Susan St John: A good start on tackling child poverty

Susan St John, Honorary Associate Professor of Economics at the University of Auckland and spokeswoman for the Child Poverty Action Group, gives her view of what the new government could mean for New Zealand’s most vulnerable citizens

Jacinda Ardern’s decision to take on the role of Minister for Child Poverty Reduction is the best news low income families have had for a long, long time. By giving leadership, the Prime Minister is elevating this issue in a way that we have not seen before. The symbolism of this should not be underestimated.

Child poverty is such a serious issue. It has economic consequences that resound through generations. A problem of this magnitude needs people in high places to make things happen and you don’t get much higher than Prime Minister. Her proactivity in taking this role gives a voice to those 300,000 or so Kiwi kids who live below the poverty line – kids who have had no voice for decades. We can expect children to be at the centre of policies making of all kinds and the impact on them will be visible in a way it hasn’t been up until now.

Of course, even with the Prime Minister in charge, she can’t do it on her own. Child poverty has become so entrenched, so normalised in our fair country that there are no easy or simple solutions. One of her first tasks will be to put measures in place that show the true extent of the problem. These should include a range of qualitative measures such as hospital admissions for preventable third-world diseases and use of food banks as well the standard income and hardship measures. These benchmarks will enable the government to report on progress.

One of the best places to get progress is to begin with reforming Working for Families. This tax credit scheme is the main income support mechanism for children in low income families, but it has been woefully neglected, even deliberately cut back, over the past nine years. As well, right from its inception in 2005-2007 a significant part of the payment has been denied to the very poorest children because their parents don’t meet rigid paid work criteria. It needs restoring, rebuilding and rethinking.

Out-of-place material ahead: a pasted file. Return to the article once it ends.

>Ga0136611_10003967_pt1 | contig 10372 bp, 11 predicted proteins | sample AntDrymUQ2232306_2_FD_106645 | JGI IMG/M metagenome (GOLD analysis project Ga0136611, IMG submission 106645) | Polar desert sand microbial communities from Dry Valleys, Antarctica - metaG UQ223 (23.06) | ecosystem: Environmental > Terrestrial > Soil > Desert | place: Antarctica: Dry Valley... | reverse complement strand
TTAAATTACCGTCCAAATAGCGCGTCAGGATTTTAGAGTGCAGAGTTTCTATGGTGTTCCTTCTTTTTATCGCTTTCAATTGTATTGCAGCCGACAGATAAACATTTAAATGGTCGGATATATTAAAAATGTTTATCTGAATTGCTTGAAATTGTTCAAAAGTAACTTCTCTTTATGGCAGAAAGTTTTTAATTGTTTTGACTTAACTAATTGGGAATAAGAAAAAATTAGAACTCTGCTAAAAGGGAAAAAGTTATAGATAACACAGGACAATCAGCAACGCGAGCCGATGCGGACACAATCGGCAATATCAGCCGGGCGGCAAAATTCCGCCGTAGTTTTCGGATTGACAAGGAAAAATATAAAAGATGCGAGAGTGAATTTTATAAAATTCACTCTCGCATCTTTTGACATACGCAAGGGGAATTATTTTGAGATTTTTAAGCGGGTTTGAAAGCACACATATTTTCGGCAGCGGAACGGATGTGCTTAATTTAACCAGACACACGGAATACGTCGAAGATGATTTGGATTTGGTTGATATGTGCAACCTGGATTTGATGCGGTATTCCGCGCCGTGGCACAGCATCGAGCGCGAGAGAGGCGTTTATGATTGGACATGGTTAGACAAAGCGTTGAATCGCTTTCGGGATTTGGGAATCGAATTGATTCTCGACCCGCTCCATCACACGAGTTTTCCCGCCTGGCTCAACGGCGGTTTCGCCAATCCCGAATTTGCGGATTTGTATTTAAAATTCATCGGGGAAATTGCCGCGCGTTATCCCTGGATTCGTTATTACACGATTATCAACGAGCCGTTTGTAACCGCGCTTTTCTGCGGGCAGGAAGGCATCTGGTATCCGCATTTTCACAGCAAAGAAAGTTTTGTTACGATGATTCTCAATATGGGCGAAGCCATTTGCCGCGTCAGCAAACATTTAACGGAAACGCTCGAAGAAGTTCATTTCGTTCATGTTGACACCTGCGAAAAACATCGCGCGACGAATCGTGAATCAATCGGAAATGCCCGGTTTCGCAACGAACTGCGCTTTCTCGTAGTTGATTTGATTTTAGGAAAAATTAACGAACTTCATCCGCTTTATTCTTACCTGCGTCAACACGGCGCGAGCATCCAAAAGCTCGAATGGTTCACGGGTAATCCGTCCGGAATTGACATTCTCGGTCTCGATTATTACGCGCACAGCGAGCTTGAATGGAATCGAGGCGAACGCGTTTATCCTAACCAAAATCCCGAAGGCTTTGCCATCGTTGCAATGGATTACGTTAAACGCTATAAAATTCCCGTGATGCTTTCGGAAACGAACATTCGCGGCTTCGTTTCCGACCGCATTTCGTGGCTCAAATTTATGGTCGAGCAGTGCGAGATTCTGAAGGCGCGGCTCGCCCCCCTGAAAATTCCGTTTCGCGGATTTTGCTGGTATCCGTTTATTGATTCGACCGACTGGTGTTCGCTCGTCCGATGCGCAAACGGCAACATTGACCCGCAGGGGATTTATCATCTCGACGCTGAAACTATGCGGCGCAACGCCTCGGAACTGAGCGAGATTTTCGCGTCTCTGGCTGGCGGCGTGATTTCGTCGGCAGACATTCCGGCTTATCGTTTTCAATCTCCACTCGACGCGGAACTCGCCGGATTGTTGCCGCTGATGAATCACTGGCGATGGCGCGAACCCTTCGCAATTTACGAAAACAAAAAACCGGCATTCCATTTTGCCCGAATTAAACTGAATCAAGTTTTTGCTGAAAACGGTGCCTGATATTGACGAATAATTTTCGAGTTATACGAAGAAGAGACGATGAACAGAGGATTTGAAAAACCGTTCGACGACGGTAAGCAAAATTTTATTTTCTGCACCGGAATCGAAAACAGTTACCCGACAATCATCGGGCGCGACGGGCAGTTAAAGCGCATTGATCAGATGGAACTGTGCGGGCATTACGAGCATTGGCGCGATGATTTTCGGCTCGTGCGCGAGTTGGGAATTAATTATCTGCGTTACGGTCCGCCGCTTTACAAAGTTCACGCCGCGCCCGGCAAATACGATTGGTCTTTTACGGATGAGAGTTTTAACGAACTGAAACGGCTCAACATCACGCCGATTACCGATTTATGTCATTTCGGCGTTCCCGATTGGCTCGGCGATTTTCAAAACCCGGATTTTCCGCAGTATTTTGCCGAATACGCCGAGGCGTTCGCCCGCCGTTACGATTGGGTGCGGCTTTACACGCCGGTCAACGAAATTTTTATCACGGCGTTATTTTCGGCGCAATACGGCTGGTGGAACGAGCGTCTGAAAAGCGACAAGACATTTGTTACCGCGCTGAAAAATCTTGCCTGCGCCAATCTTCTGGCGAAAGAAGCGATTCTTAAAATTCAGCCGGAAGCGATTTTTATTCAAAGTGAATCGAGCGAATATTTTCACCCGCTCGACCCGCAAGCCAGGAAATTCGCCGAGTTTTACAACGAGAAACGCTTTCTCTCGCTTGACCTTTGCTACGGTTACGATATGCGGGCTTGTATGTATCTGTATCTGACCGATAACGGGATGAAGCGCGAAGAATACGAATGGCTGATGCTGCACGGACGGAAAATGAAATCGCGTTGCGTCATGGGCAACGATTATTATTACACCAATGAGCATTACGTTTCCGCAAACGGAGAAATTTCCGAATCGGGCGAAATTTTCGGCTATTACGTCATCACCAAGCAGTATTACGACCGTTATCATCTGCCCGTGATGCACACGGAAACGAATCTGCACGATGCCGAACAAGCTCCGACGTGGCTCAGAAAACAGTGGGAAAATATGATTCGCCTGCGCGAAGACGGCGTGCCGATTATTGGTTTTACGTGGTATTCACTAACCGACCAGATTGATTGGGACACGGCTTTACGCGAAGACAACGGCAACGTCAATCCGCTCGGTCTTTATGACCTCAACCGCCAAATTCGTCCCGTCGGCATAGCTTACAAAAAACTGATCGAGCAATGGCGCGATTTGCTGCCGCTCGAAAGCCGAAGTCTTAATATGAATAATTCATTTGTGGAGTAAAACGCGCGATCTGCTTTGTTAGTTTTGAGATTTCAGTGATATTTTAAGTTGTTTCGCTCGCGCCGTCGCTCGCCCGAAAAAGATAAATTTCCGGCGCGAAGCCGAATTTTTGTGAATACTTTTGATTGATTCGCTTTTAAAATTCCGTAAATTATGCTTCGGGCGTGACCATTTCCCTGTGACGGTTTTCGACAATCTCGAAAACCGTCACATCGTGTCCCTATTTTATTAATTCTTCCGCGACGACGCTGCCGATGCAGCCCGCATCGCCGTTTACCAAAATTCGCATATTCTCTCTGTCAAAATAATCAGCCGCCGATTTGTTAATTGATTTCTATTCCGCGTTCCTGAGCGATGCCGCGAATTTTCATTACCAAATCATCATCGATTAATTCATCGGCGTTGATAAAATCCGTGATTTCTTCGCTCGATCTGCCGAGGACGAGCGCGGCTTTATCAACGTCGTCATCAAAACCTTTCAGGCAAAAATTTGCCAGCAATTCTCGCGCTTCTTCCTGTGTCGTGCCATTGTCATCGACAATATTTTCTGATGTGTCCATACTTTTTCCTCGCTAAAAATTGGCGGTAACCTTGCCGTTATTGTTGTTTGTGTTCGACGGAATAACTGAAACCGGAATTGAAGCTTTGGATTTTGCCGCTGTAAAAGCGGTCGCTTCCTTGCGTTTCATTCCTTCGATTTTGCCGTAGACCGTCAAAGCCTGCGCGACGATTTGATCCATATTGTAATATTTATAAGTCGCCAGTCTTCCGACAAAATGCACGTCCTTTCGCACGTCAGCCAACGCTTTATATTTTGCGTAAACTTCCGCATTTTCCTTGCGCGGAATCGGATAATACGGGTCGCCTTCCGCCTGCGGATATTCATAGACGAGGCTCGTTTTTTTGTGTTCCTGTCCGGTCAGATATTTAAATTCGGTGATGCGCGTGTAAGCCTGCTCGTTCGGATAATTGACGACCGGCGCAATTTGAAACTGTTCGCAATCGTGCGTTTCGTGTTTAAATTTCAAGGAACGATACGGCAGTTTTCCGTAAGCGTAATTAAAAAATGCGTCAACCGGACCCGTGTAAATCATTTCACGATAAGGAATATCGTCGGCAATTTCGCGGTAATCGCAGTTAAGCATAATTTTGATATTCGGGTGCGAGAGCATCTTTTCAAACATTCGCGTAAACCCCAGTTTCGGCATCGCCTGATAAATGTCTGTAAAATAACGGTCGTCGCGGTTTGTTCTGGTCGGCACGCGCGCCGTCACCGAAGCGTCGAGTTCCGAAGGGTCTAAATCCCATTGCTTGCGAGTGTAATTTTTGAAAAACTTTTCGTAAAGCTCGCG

Labour has already put up a package which goes a long way to addressing this neglect and they have promised to work with the Greens who, pre-election, also proposed bold policies to address the poverty issue.

The new Prime Minister has taken immediate action to fulfil some of the promises made pre-election. Extending paid parental leave is one example, and is symbolic of her intention to do better for children. Nevertheless, regardless of how worthy that policy is, it will have very little impact on measures of child poverty and other immediate actions are needed.

The Child Poverty Action Group would like the government to take-up the Greens proposal to remove all the discrimination within Working for Families that deprives around 200,000 of the very poorest children of the full benefits of the package. This could be done immediately, and provide significant relief to struggling families before the stressful Christmas period. There would be time to get policy for reform of the rest of Working for Families in place by 1 April 2018.

Prime Minister Jacinda Ardern will also need child-centred housing, health and education policies to achieve the goals of her new portfolio. None of this will be cheap and she will need the support from all sectors of society. The narrative around poverty and its causes must change for the better for attitudes to change. Under her leadership there is hope.

The benefits that flow from reducing family poverty will become more apparent for businesses and society over time. Perhaps we can look forward to a day when child poverty is as rare as elder poverty in this country. It is a matter of wanting it enough, strong leadership and active support for a new direction. Today let us take heart that that is now possible.

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